10 years a child slave in the middle of Europe

10 years a child slave in the middle of Europe

In the year 1952, Metod was four years old: “My father sold me for next to nothing; some alcohol and cigarettes. They bought me on that farm for the purpose manual labour.”

It was the 2nd of July of the same year, in a Slovene village. His mother was praying on her knees in front of a crucifix. Suddenly the sky opened up. A moment later she was struck by lightning with Metod, then only a few months old, in her arms. She died, and her 10 children were left alone with their alcoholic father.

That was the beginning of a countryside drama, filled with traumatic experiences. A story, of how the sublime beauty of nature strengthened a boy’s will, which turned his agony into a living legacy of forgiveness and love. Metod, the baby that survived the lightning strike, is now an author of a deeply moving biography The Lacemaker's Son.

Ted Setnikar

Ted Setnikar

The life story of Ted (Metod) Setnikar is, as described by my cousin, – 'comparable to Dostoyevsky’s characters'*. And so, I have always wondered who my cousin's Australian uncle was, and what his story is. His past agonies, and above all his triumphant will to survive are now known to all. Presented in a biography. Ted is a migrant, gay and a practising Buddhist, and has forgiven all those who inflicted terrible suffering on him. As a child, he did not know how it feels to sleep on a bed. For ten years he slept on straw, hungry, cold and disregarded.

At the end of our interview, he told me: ''I am a happy old man''. His dreams came true: he loves his chosen one, he had a job he always wanted, and now he helps others in need.

So Ted, how is life Down Under?

Well, for one, I still speak Slovenian. Some people give it up after a few years and just say they're from Austria or Italy. I didn't. And I still love that ''rom pa pa, rom pa pa pa'' music. My young friends Aleš and Urška sometimes tease me, saying: ''Are you still listening to that awful alpine country music?'' Of course! I am Australian and a Slovene.

In your book, you are critical of the Yugoslavian regime, which you described as totalitarian. But the orphanage, that provided for children like you, proved very welcoming.

After the 2nd world war, it was forbidden in Yugoslavia to work in the fields on the 1st of May. But in the countryside, nobody followed politics. I don't know what Matevž, the farmer who I had to work for, was doing during or after the war, but the police sometimes threatened him. Though it is true he was provocative. When I came to Australia, I felt truly free. I could not believe that I was so easily trusted and nobody was policing the migrants. And I can say, that when I mention in Australia, that I lived in an orphanage in Yugoslavia, people say: ''Oh, how terrible!'' But it was actually quite nice. In the boarding school at Planina, we had a bathroom with hot water, three square meals a day and our own clean beds. Certain reasonable discipline was expected. Nothing much. I did not feel loved in the countryside, although they all claimed to be living according to Christian values. But in the orphanage, I at least felt honest interest in my well-being from the tutors. Even though they didn't hug us or anything, which was probably considered to be off limits, even in socialism.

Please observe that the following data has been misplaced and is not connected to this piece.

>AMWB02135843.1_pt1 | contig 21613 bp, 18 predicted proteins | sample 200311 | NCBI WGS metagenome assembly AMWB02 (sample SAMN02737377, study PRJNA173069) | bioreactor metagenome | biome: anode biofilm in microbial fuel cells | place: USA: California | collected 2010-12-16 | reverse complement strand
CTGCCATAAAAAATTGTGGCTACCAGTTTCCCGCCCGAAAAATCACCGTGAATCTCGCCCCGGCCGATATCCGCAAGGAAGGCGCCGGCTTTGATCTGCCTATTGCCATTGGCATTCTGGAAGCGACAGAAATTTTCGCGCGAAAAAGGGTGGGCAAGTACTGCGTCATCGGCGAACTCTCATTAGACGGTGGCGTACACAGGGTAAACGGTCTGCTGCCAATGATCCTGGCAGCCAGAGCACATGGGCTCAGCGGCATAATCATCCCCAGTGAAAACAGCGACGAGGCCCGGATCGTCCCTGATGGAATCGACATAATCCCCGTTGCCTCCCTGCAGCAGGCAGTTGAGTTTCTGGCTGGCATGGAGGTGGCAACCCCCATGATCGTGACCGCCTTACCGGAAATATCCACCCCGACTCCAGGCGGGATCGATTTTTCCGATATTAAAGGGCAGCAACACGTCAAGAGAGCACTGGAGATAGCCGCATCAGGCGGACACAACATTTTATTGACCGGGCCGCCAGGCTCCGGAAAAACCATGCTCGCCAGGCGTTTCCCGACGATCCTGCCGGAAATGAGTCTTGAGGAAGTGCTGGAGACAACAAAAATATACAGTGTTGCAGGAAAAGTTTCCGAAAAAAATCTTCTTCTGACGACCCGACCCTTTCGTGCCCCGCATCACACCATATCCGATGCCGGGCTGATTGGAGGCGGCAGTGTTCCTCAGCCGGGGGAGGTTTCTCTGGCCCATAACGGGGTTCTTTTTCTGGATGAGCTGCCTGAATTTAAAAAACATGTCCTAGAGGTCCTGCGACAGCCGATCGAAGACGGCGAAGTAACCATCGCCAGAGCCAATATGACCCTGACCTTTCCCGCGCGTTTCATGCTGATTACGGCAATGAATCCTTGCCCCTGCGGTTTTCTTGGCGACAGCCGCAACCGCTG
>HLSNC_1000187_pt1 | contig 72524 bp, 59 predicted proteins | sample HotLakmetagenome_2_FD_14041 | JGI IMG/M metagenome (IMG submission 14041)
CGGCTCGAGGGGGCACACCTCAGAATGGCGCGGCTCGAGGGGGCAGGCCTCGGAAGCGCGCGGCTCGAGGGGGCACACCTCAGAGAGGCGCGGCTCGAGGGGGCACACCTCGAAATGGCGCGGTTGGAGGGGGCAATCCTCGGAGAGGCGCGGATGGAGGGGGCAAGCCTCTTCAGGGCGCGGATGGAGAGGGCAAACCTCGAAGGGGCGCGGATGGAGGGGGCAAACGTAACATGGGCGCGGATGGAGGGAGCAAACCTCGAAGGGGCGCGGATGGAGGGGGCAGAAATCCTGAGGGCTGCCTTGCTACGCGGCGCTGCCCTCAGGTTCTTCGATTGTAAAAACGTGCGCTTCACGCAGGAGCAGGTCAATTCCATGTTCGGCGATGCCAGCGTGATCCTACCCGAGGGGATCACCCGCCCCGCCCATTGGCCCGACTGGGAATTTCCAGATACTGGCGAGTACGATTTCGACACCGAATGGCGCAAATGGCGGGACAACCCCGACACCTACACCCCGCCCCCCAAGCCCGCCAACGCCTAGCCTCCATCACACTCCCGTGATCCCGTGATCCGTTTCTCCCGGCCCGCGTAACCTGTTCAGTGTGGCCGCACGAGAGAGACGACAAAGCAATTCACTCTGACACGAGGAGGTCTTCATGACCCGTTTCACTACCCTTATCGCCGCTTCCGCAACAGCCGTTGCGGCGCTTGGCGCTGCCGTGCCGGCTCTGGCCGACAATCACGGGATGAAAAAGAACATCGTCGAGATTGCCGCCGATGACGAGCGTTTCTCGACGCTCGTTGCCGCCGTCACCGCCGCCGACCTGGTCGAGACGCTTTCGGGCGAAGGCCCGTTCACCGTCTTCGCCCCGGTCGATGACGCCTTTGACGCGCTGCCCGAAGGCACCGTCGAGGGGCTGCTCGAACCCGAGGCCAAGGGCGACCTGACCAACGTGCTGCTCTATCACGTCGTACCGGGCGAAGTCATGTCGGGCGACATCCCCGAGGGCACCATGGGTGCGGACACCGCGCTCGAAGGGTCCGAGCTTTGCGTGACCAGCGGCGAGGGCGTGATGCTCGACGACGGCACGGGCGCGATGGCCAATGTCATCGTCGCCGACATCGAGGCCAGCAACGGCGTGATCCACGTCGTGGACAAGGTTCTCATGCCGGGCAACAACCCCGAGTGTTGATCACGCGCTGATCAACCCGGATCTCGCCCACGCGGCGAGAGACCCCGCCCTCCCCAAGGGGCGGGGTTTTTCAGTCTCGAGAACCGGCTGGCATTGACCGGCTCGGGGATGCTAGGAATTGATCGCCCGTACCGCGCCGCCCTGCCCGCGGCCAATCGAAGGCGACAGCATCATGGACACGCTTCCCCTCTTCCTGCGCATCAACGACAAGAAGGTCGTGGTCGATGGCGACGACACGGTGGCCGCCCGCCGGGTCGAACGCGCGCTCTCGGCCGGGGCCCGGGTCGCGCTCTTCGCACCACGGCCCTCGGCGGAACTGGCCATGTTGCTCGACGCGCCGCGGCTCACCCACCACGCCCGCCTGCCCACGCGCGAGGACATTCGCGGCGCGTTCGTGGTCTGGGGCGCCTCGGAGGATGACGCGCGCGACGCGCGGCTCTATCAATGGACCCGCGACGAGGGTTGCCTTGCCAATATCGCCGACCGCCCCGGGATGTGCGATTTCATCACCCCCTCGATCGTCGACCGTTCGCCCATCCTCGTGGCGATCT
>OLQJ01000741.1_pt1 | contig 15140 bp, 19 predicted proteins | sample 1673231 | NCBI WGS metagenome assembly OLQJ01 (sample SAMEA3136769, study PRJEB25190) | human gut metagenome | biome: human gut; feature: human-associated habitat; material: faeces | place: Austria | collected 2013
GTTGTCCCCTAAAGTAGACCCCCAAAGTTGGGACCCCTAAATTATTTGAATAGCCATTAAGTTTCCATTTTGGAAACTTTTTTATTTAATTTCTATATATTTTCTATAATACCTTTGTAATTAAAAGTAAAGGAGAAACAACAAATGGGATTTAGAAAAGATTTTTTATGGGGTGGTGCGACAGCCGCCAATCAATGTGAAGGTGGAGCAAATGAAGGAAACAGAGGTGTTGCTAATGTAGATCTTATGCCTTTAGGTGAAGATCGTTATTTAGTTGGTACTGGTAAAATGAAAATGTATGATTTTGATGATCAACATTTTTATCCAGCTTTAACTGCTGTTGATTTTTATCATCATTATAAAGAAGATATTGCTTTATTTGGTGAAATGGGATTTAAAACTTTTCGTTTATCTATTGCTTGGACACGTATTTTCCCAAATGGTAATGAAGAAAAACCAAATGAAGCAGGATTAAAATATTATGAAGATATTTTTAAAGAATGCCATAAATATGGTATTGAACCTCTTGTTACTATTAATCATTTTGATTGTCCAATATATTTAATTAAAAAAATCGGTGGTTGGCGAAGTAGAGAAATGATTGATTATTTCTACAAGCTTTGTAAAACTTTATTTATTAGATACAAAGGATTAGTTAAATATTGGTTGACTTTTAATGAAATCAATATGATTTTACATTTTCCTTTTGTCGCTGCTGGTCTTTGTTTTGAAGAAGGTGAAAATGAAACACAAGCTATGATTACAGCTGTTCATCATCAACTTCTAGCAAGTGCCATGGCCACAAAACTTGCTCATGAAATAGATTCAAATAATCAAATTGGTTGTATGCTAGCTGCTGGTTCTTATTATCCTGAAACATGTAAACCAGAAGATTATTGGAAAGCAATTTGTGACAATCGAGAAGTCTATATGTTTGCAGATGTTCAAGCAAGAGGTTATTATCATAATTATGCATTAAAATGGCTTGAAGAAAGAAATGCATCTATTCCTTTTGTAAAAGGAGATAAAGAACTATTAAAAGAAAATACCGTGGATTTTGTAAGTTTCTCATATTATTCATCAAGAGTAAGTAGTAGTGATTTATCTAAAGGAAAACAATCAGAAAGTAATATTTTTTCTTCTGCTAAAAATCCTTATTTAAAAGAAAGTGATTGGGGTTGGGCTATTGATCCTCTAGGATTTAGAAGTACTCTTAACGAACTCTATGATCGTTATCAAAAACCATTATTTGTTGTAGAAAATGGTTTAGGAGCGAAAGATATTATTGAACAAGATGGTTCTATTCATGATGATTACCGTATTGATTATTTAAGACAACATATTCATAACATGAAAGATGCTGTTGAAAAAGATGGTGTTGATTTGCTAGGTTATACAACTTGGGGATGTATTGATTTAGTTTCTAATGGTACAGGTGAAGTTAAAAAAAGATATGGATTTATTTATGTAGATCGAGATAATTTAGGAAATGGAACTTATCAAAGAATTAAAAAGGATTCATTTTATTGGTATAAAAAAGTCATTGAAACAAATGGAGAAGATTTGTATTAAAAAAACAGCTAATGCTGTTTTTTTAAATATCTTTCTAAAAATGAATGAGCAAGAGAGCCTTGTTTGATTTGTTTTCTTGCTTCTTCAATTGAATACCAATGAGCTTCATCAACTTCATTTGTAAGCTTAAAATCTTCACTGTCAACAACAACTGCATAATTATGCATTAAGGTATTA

But isn't freedom in Australia also relative? The aborigines are systematically oppressed.

There are many migrants here and the population is very diverse. Many aboriginal generations were lost and their biggest current problem is alcohol.

You have also mentioned that it was particularly difficult to acquire an Australian visa in the sixties. A very thorough body examination was required, a racial profiling actually.

I had to go to the Australian embassy in Vienna many times. I had to strip, and they touched my testicles. They wanted to know if I was circumcised. I don't know why that was necessary. They were also very interested in the eyes, as they would tell if you were really Caucasian. There are no such examinations any more. Fifty years ago it was all so different. I was interrogated about possible involvement with the communist party and if anybody in my family has anything to do with communism. They also wanted to know, if I was a member of any organisation. In my orphanage, I was a member of a mountaineering society and an international workers brigade.

Young workers brigades, you also attended, were quite unique international socialist gatherings. Especially how Scandinavian girls understood the term “working garments”.

Panties, working shoes and a shuffle. No bra. I saw many interesting things.

Considering that you were born in a socialist state, it was not socialism that disappointed you the most, but the Slovene countryside where the Catholic Church still reigns supreme.

As a child, I did not receive any kindness from the Church. Those people, who considered themselves to be religious, came to mass to gossip and slander. The women would beat me, a starved and exhausted child, with prayer books if I fell asleep during the Sunday mass. The priest would not even give me a piece of bread. Once his cooking lady gave it to me in secret. Also, I could not pick a flower from his garden for my mother’s grave even though he was well familiar with the situation regarding my alcoholic father and my utter poverty.

Perhaps the hardest thing to accept in your biography is that indentured servitude existed in Yugoslavia. And so openly too.